I have been a firefighter for 20 years. I have been married for 14 of those years and was blessed with four children.
I have seen countless marriages crumble within the fire service. Every year, it seems that at least one more couple breaks up, including one that I didn’t expect. It’s time that we take a stand to put as much effort into our marriage as we do into our job.
The “brotherhood/sisterhood” is something that can’t be shared, but there is no greater bond into which you can enter than that of marriage. The person who you enter this covenant with eventually will have more responsibility than you. This includes taking care of the home and the kids while you are away—spending time running children to and from school, doctor appointments and sporting events, to name only a few. They also spend countless hours worrying about your safety while you are away for what typically is 24 hours at a time, all while having to deal with the little nuances of keeping the home running as smoothly as possible.
Over the years, I learned to change my perspective on my profession. I believe that this saved my marriage.
I walked away from my career as a member of the fire service when my boys were sick. Given the treatments that they required, this was necessary not only for their care but to be present for my wife. I was a lieutenant when this occurred.
After approximately a year and a half, I returned to my department as a firefighter. I have been back at my department for five years now and have tried to tell the younger members that there are things that are more important than themselves, than the badge that they wear and than the titles that they achieve.
Firefighters tend to make their profession their identity. I was the same way when I was young. That said, I would have lost everything that was important to me if my priorities weren’t aligned.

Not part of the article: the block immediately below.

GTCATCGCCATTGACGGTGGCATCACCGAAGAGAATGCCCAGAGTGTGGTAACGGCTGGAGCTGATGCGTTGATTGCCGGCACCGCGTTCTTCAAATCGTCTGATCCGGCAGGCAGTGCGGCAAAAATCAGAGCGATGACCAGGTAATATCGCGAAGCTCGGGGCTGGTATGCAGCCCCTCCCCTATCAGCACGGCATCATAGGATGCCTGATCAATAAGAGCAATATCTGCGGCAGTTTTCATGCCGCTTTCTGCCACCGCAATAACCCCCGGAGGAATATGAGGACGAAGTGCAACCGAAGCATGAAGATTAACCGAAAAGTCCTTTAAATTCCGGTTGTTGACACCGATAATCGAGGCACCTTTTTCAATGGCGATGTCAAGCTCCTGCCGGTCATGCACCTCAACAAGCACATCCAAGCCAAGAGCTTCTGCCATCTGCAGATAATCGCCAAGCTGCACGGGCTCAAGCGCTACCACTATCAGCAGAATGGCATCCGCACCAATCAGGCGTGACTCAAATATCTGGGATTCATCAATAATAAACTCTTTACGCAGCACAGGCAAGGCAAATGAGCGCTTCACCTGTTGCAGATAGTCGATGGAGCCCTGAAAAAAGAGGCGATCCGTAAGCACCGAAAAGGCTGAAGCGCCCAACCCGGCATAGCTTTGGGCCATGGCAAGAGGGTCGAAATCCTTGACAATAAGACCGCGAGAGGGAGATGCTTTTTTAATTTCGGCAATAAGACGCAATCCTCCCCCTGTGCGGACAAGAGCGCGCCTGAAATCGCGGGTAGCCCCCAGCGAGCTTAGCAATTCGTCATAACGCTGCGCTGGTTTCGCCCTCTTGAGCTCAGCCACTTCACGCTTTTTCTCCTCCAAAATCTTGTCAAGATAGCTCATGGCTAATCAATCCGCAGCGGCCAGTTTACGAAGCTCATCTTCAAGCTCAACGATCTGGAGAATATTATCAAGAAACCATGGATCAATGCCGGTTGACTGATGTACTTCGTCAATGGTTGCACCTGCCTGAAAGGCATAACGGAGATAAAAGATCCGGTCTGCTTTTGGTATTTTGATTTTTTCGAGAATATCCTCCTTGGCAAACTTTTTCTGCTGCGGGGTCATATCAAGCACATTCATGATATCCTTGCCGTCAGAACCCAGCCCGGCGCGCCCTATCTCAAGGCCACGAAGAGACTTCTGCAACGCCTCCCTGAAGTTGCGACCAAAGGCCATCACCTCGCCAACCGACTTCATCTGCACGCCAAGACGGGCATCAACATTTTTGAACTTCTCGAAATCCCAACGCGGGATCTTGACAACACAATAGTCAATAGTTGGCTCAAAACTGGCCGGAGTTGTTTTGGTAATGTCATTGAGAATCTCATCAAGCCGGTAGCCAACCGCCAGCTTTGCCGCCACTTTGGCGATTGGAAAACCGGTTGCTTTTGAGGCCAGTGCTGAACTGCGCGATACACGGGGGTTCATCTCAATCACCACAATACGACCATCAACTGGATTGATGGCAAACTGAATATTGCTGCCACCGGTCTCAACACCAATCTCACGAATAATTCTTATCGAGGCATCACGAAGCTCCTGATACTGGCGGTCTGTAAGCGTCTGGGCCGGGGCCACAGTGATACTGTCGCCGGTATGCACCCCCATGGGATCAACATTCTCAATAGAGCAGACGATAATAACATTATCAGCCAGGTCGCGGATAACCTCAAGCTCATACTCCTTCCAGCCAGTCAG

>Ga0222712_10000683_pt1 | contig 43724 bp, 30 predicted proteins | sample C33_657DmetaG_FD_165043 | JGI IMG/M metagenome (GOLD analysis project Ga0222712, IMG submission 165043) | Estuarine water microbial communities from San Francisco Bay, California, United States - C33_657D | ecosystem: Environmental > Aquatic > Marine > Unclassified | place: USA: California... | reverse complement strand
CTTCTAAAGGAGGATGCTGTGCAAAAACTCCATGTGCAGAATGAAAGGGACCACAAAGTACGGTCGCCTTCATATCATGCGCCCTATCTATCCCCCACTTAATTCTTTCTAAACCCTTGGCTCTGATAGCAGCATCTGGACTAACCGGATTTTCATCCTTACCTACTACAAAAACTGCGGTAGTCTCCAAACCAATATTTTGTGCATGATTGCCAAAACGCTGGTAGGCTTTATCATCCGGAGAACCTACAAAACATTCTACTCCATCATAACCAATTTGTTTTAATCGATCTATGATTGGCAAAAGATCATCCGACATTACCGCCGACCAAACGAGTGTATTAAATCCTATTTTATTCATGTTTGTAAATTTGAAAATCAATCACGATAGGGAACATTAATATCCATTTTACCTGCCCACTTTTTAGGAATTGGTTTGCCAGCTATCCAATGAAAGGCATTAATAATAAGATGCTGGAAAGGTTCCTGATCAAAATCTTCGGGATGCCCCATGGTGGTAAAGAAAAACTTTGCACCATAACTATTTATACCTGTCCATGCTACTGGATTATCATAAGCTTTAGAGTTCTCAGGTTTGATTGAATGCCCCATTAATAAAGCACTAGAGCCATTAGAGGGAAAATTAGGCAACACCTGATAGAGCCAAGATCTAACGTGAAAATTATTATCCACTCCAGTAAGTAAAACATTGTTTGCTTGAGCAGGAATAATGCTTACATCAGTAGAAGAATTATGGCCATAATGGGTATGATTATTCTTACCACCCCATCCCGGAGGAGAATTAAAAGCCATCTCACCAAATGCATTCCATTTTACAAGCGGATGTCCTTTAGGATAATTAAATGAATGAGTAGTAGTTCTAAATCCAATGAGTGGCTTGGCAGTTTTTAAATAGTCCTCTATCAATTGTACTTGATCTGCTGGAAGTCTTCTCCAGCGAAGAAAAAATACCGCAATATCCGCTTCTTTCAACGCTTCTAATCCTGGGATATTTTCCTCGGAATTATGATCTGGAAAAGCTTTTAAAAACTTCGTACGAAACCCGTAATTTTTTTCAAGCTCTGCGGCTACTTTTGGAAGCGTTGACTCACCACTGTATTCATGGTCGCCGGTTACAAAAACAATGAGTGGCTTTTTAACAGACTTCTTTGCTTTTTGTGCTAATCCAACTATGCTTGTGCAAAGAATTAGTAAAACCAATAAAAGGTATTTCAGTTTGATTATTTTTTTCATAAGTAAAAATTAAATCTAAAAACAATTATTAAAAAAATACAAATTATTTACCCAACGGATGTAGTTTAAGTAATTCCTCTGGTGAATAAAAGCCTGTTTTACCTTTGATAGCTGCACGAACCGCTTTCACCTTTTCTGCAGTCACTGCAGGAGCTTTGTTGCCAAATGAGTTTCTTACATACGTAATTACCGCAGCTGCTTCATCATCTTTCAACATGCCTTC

I write this piece to tell everyone that nothing could possibly be more destructive to yourself and your family than making your job your identity. When your job is your identity, your priorities become misaligned, and the people who are the most important to you slowly fade away.
Your identity is you and you alone. When someone asks what I do for a living, I have learned to respond that I am a husband, father and servant of Christ. Yes, I get absolutely crazy looks and further questions, but that’s OK.
Being a firefighter doesn’t give you any more importance than the individual who picks up your garbage at your home. However, don’t believe that this makes you less of a firefighter. You give it your all while on shift—and you give it your all while at home. When your shift is over, leave your work behind. Be the spouse, parent, companion and friend who gives the same effort that you give to the total strangers who you encounter every day.
Spouses before firehouses
To all of my brothers and sisters, if we know in our hearts that we would lay down our life to save a stranger, then let’s take the time to devote the same love and attention to those who support us the most when we kiss them goodbye to head to the unknown that we face at the firehouse.